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Belgian king starts Congo visit, gives award to WWII veteran


Belgium’s King Philippe bestowed a top honor on the last known surviving Congolese veteran of World War II on Wednesday, beginning a six-day visit amid ongoing efforts to atone for colonial-era abuses.

Former Corporal Albert Kunyuku, now 100, was decorated Commander of the Order of the Crown. Enlisted at the age of 18, Kunyuku fought in then-Burma during the Second World War, on behalf of Belgium.

The king also was expected to address Congo’s parliament later in the day and meet with President Felix Tshisekedi.

Congolese government spokesman Patrick Muyaya said this week’s visit by King Philippe and Queen Mathilde would include talks centered around economic cooperation and ongoing reconciliation efforts by the former colonial power.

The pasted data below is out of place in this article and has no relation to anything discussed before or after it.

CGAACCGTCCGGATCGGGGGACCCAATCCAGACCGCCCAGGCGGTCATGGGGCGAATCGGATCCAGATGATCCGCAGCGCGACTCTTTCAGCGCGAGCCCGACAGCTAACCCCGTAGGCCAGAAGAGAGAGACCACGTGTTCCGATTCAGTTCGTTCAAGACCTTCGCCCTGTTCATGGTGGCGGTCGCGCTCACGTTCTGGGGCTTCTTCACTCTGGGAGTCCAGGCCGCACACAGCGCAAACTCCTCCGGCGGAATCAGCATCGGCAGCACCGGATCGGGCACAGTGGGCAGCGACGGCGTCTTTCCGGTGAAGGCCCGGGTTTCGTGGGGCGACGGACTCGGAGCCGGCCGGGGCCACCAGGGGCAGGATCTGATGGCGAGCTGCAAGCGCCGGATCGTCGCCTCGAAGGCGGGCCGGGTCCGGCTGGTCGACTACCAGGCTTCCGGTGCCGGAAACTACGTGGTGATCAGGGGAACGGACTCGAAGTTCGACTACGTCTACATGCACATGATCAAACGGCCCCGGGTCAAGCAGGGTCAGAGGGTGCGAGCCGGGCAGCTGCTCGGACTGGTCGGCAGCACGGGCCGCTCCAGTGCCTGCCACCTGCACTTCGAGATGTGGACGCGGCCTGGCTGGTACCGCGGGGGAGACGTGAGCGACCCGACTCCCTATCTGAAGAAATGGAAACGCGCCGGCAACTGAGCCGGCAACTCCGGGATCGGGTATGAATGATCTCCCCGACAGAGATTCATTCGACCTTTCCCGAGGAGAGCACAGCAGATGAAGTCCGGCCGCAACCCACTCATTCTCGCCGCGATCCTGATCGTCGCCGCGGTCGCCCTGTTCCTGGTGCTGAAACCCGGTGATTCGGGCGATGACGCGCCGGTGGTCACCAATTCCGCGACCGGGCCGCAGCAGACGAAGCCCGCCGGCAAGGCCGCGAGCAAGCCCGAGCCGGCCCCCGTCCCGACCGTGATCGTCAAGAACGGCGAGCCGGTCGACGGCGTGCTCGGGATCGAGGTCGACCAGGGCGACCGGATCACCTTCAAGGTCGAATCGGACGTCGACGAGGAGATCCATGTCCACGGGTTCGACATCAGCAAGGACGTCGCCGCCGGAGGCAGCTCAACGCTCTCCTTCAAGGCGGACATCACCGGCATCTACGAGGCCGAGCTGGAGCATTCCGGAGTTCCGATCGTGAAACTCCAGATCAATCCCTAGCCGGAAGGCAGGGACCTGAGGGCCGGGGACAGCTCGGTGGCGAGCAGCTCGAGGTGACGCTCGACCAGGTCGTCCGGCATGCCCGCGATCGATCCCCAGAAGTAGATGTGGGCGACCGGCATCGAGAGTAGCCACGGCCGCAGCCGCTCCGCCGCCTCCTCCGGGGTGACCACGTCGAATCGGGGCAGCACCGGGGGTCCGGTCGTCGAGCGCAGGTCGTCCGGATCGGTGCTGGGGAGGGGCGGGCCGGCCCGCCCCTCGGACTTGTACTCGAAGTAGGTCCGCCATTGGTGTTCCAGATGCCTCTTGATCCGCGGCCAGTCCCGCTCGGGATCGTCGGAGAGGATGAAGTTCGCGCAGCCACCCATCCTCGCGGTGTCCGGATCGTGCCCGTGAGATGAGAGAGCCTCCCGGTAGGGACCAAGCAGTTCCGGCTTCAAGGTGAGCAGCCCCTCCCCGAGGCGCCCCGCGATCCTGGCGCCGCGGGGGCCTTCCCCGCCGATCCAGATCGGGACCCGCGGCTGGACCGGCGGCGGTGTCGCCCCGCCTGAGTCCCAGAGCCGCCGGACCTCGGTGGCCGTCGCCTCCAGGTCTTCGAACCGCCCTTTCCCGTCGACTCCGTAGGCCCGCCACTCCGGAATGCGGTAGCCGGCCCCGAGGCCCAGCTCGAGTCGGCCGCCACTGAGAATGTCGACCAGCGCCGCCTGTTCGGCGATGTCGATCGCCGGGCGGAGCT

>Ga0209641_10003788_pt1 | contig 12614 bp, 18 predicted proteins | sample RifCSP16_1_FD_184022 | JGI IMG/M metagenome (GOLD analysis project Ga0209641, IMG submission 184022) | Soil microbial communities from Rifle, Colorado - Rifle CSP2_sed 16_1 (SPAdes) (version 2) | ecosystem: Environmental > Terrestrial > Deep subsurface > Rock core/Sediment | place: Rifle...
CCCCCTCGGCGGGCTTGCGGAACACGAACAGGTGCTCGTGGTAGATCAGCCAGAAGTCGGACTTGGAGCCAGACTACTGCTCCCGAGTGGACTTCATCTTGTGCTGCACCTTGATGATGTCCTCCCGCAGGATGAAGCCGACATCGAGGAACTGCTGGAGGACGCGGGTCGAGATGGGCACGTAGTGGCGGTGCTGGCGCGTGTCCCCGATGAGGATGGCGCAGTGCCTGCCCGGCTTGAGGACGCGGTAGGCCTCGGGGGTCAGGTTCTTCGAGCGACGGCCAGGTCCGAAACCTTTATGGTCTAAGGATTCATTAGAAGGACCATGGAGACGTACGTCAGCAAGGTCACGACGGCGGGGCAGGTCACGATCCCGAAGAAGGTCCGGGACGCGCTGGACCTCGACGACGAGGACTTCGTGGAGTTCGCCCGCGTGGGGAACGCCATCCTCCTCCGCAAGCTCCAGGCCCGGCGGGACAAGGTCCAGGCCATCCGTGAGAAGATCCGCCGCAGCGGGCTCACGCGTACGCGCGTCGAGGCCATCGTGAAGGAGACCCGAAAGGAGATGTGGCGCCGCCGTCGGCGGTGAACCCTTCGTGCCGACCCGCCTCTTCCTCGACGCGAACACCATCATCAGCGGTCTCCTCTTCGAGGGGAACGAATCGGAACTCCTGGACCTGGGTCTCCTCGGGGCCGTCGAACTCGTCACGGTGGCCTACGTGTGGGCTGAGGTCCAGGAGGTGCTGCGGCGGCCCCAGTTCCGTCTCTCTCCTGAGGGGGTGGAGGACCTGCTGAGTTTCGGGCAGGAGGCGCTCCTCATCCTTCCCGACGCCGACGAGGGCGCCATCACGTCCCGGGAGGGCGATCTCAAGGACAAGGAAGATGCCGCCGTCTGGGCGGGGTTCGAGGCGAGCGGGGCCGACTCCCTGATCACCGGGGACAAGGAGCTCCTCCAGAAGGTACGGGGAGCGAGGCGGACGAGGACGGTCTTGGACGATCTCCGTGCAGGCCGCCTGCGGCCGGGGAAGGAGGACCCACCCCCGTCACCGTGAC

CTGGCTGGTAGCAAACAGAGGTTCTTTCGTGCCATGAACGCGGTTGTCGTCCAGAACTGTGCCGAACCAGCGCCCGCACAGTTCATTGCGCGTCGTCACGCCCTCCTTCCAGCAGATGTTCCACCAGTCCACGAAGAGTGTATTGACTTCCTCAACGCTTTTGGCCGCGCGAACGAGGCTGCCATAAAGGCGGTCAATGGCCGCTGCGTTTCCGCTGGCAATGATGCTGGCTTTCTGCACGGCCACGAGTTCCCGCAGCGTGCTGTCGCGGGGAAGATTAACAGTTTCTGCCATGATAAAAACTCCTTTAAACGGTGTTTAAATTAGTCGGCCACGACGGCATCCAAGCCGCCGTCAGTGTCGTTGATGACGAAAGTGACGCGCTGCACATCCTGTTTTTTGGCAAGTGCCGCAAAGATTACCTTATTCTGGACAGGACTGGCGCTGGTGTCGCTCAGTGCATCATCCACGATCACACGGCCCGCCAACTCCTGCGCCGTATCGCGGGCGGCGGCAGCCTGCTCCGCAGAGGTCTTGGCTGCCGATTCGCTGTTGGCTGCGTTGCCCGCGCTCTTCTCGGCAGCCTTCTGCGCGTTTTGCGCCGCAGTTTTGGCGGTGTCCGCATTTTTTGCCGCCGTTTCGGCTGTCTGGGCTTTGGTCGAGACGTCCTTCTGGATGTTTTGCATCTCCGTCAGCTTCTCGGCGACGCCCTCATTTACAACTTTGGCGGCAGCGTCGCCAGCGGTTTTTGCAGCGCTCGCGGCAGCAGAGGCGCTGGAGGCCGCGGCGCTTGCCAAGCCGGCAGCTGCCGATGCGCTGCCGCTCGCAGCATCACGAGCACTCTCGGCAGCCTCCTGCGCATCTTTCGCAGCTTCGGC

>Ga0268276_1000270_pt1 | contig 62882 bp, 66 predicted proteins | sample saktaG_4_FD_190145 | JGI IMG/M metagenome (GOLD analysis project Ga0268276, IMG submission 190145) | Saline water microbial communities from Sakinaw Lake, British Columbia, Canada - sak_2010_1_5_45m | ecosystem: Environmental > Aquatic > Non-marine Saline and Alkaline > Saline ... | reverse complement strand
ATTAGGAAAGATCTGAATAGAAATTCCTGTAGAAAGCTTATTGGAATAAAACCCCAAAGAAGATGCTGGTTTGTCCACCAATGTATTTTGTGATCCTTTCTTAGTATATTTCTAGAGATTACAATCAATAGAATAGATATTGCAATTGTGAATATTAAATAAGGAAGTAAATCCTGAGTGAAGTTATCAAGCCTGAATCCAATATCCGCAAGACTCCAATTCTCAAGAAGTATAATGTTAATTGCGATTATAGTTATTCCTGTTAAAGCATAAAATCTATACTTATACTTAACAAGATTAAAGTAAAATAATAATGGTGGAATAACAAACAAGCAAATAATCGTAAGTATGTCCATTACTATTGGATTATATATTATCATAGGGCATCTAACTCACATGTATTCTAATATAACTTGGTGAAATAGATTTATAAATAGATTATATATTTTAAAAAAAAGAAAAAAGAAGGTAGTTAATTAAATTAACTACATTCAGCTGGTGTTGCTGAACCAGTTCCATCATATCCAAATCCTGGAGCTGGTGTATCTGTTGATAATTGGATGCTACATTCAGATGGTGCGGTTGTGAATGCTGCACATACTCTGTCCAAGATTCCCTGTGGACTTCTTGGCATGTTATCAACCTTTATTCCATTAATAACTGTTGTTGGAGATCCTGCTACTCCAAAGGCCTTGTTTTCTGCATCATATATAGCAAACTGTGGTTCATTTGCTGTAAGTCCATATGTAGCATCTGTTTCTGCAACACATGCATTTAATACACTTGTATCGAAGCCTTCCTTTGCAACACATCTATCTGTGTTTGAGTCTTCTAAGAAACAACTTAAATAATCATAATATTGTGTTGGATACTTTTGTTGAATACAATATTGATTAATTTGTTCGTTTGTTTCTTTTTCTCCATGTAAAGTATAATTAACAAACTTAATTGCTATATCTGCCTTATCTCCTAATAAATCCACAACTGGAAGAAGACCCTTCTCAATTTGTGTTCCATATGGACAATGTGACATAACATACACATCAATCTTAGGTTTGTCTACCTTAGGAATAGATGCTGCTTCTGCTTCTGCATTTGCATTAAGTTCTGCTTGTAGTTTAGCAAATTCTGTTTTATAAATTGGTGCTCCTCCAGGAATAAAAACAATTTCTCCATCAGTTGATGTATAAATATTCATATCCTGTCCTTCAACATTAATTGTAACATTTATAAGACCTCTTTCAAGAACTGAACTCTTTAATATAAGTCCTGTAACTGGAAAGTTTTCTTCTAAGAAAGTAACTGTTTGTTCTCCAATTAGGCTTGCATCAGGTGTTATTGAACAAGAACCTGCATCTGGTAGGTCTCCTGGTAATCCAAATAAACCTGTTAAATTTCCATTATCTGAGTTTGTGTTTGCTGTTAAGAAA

“There is talk of the restitution of works of art that are a part of our culture,” he said.

Belgium’s current king has gone further than any of his predecessors in expressing his “deepest regrets” for the “acts of violence and cruelty” inflicted under Belgian rule, which ended in 1960.

Amid anti-colonial sentiment in Congo, statues of Belgian King Leopold II have been removed in recent years.

Leopold, who ruled Belgium from 1865 to 1909, plundered Congo as his personal fiefdom, according to historians, forcing many of its people into slavery to extract resources for his own profit.

The early years after he laid claim to the African country are especially infamous for killings, forced labor and other forms of brutality that some experts estimate left as many as 10 million Congolese dead.

After Leopold’s claimed ownership of Congo ended in 1908, he handed it over to the Belgian state, which continued to rule the colony until the African nation became independent in 1960.

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